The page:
Jacquie Bols is certain one aspect is essential in her business.
“We need failure in order to realize success,” said Bois, owner of Carmel-based Jacquie’s Gourmet Catering & Cafe. “Failure is where lessons are learned, especially in a catering company. In our industry, failure is never discussed. Everybody is perfect and every event is flawless. That’s what they all say.”
However, Bols knows it isn’t true.
“Without failing in the catering industry, we will never know how to build our process and make it a strong unit,” she said. “There are many links in the chain. If one link isn’t functioning at 100 percent, the process is broken.”
Bols was one of four Women in Business panelists who shared advice based on one word with the OneZone Chamber’s virtual audience Aug. 12. The other panelists were Jennifer Hallowell, Hallowell Consulting owner; Eilise Lane, Scarlett Lane Brewing owner; and Dr. Indy Lane, Fishers Health Dept. medical director.
Bols said she learned that service is more important than the product.
“I learned you’ll always go back to a restaurant with mediocre food and great service, but you will not return to a restaurant with great food and bad service,” she said. “It’s not just about food, it’s about the whole package.”
Hallowell chose the word “determined.”
“I was determined that I wanted to be independent, self-sufficient and in charge of my own destiny,” she said. “I was determined to succeed, and I was attracted to politics because I really wanted to make a difference, and that continued to drive me.”
Hallowell didn’t have connections like many others. So, she started with an unpaid internship and then a paid internship. She made $125 a week.
“I worked easily 65 hours a week and often much more,” she said. “I was hungry to learn every aspect of the campaign and demonstrate my value to the organizations. So, when everyone else went home, I just kept working. This went on for months. I didn’t mind because I loved what I was doing and loved learning new things and being a part of something bigger that was bigger than myself. I was always willing to take on more and it turned into more opportunities for me.”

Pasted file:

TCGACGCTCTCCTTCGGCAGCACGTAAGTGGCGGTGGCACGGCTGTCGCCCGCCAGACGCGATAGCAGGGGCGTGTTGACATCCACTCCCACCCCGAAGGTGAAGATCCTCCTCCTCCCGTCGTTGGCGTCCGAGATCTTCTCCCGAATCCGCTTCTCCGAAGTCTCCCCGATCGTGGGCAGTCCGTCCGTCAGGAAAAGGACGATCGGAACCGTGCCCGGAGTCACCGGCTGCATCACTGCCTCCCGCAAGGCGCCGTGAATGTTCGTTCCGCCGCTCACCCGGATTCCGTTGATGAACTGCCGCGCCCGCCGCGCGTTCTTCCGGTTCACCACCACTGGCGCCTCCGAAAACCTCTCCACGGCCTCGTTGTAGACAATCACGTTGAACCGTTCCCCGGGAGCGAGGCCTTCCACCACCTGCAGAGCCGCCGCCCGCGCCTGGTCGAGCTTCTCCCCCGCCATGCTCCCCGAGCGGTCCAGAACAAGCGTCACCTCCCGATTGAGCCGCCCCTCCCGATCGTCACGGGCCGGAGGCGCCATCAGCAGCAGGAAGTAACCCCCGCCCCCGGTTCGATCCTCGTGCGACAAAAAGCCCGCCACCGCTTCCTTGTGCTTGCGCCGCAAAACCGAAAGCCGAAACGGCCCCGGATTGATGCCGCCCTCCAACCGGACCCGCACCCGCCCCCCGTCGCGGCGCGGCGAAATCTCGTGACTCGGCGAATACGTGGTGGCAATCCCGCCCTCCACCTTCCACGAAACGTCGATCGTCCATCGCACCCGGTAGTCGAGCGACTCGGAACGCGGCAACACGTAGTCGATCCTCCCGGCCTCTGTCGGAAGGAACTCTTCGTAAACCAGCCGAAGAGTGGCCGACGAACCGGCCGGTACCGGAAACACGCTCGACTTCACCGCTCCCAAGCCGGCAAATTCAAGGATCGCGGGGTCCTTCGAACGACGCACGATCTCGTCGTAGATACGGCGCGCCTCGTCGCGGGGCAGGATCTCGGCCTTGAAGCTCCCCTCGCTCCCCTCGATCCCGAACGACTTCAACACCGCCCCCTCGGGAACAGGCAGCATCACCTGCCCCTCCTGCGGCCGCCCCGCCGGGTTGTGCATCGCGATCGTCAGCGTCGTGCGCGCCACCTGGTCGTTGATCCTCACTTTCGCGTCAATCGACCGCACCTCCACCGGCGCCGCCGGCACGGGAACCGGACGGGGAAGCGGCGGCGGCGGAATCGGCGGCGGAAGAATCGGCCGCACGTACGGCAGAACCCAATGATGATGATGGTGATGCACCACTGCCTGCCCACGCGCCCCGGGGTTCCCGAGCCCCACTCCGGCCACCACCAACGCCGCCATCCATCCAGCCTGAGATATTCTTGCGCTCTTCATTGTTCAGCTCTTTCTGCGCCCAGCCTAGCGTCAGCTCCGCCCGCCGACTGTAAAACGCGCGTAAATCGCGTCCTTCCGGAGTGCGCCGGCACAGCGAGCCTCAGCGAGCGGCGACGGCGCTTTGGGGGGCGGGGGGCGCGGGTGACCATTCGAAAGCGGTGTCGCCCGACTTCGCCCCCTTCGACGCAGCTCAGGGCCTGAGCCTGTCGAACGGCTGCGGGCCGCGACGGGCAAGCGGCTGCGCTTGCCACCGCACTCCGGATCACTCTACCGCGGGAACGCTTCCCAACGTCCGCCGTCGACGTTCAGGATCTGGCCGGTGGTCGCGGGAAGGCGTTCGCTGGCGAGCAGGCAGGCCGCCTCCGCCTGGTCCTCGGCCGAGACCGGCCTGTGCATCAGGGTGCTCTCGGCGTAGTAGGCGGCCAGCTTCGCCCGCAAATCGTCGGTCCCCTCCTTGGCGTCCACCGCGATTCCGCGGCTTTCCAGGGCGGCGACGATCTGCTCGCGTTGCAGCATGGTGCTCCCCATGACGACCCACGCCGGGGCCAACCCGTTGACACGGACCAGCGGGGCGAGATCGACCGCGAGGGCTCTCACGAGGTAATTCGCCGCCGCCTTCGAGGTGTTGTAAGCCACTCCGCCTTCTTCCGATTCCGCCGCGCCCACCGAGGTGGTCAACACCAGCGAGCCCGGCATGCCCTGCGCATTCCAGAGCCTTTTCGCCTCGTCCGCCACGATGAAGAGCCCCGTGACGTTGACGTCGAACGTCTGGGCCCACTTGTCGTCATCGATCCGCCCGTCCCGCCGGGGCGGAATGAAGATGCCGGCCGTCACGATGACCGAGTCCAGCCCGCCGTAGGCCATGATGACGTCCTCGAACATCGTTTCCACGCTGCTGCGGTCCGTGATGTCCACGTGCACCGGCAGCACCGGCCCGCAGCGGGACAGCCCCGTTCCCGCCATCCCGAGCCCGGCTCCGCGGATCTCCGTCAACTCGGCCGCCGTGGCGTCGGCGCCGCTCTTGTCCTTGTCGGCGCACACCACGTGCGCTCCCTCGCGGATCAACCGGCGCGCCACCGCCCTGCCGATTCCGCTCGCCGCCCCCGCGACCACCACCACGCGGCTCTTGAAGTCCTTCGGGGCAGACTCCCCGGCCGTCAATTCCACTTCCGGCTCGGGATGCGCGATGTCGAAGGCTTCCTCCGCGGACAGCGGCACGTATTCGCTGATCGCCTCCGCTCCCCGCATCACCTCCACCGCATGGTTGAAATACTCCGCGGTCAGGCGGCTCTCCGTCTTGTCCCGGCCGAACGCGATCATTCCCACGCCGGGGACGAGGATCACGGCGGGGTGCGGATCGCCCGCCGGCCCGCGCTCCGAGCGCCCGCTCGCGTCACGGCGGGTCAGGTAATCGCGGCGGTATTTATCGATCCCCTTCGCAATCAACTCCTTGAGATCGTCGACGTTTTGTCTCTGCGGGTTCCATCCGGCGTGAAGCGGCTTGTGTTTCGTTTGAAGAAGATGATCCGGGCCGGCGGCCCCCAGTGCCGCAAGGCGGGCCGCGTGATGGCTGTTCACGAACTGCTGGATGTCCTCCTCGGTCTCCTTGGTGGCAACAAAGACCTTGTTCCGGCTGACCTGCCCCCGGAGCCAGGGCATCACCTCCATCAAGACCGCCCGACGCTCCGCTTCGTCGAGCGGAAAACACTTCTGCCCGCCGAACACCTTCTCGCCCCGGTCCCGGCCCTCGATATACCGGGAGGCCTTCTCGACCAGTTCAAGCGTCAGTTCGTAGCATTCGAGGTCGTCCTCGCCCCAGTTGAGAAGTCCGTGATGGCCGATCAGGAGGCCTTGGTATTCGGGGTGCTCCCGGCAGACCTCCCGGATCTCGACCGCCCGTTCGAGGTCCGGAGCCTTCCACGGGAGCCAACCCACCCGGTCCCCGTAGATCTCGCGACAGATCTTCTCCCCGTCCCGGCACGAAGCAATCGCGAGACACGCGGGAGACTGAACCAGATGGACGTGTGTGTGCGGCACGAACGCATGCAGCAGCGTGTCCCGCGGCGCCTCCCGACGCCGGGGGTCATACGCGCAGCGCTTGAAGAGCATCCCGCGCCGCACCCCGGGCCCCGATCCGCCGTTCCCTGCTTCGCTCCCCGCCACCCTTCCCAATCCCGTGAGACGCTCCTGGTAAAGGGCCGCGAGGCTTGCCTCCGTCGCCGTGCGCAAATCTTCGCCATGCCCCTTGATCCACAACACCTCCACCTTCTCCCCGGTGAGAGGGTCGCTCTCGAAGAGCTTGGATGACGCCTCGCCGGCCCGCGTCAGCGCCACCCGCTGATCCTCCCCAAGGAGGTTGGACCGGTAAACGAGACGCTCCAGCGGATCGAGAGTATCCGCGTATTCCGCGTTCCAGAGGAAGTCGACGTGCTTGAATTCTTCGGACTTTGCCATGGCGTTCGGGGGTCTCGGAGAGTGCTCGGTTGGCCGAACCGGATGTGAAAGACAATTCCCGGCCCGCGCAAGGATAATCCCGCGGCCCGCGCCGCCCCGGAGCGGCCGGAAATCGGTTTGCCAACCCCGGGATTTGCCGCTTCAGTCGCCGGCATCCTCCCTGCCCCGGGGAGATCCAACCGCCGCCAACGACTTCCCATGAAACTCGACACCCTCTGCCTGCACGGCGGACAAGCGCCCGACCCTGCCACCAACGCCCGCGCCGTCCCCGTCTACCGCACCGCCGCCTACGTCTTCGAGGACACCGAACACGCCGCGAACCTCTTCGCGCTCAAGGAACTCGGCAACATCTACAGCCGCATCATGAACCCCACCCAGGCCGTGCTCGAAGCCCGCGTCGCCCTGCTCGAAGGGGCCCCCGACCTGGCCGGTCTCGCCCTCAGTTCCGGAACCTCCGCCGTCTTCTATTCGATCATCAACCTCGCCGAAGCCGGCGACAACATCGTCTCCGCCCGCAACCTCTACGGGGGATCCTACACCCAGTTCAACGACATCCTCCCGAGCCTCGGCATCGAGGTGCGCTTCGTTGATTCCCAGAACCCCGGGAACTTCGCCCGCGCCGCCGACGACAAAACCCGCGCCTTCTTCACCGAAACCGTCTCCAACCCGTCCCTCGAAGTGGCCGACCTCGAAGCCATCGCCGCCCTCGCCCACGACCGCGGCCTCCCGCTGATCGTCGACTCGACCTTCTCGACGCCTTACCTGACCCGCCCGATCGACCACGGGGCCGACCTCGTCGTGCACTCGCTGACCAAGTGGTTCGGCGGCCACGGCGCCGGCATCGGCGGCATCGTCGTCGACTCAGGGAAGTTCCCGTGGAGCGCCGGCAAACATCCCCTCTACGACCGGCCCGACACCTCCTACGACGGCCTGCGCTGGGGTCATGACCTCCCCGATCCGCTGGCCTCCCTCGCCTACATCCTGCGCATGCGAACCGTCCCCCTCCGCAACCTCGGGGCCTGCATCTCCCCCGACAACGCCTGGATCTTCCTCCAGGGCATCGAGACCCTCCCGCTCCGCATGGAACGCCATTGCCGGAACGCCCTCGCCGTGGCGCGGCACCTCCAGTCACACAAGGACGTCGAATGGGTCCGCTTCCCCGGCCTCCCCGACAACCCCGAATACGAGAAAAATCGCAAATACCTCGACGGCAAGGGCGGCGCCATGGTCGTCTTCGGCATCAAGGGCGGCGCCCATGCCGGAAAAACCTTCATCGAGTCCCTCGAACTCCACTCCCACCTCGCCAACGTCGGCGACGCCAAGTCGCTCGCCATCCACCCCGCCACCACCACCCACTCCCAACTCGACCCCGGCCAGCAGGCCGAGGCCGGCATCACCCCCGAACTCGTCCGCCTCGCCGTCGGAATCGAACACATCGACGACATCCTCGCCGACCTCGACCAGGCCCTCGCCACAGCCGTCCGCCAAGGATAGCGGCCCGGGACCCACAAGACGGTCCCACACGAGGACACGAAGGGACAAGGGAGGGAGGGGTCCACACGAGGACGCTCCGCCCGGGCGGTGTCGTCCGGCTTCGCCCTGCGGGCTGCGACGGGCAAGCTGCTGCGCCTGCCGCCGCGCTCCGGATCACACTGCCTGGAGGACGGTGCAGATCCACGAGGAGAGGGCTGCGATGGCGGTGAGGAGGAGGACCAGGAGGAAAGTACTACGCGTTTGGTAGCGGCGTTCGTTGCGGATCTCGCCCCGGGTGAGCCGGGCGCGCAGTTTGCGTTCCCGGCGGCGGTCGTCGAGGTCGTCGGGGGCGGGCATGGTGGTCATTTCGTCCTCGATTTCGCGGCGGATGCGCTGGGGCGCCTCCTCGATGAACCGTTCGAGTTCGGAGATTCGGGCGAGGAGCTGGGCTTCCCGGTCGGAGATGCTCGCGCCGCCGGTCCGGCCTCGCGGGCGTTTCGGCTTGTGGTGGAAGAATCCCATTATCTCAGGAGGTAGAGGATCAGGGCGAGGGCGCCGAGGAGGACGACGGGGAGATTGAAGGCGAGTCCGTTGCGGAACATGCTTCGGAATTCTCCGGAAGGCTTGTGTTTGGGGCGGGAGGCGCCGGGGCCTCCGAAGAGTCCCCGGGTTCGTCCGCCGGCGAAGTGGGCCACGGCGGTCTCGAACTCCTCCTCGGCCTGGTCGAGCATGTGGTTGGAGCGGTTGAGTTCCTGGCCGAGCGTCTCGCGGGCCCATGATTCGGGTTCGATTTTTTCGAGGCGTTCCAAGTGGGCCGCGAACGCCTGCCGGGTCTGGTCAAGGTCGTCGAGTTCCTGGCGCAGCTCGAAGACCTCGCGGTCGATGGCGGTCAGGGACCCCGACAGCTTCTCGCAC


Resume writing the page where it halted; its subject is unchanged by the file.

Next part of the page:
For Eilise Lane, the key word was “power.”
“While power can mean you have the strength, it can also mean people can pull power from you,” she said. “It means you can lend energy to others to get to where they want to be. Being in this position I constantly want to help. I want to mentor. I want to be able to help other people realize that her or that she could be them some day.”
Lane said at Scarlett Lane there is one employee who specifically helps with female advancement.
“We are working with women and making sure they know there are careers in the brewing and science industry,” she said.
Dr. Indy Lane chose the word “change.”
“On the surface, I feel that change is not a very provocative or sexy word, but I think it’s extremely powerful,” she said. “In order to see progress, you have to have a willingness to change your mind, a willingness to think differently, a willingness to do something that no one else has ever done. Change is the only constant we have in our life. How we react to change is what is going to determine how successful we are and how we adapt.”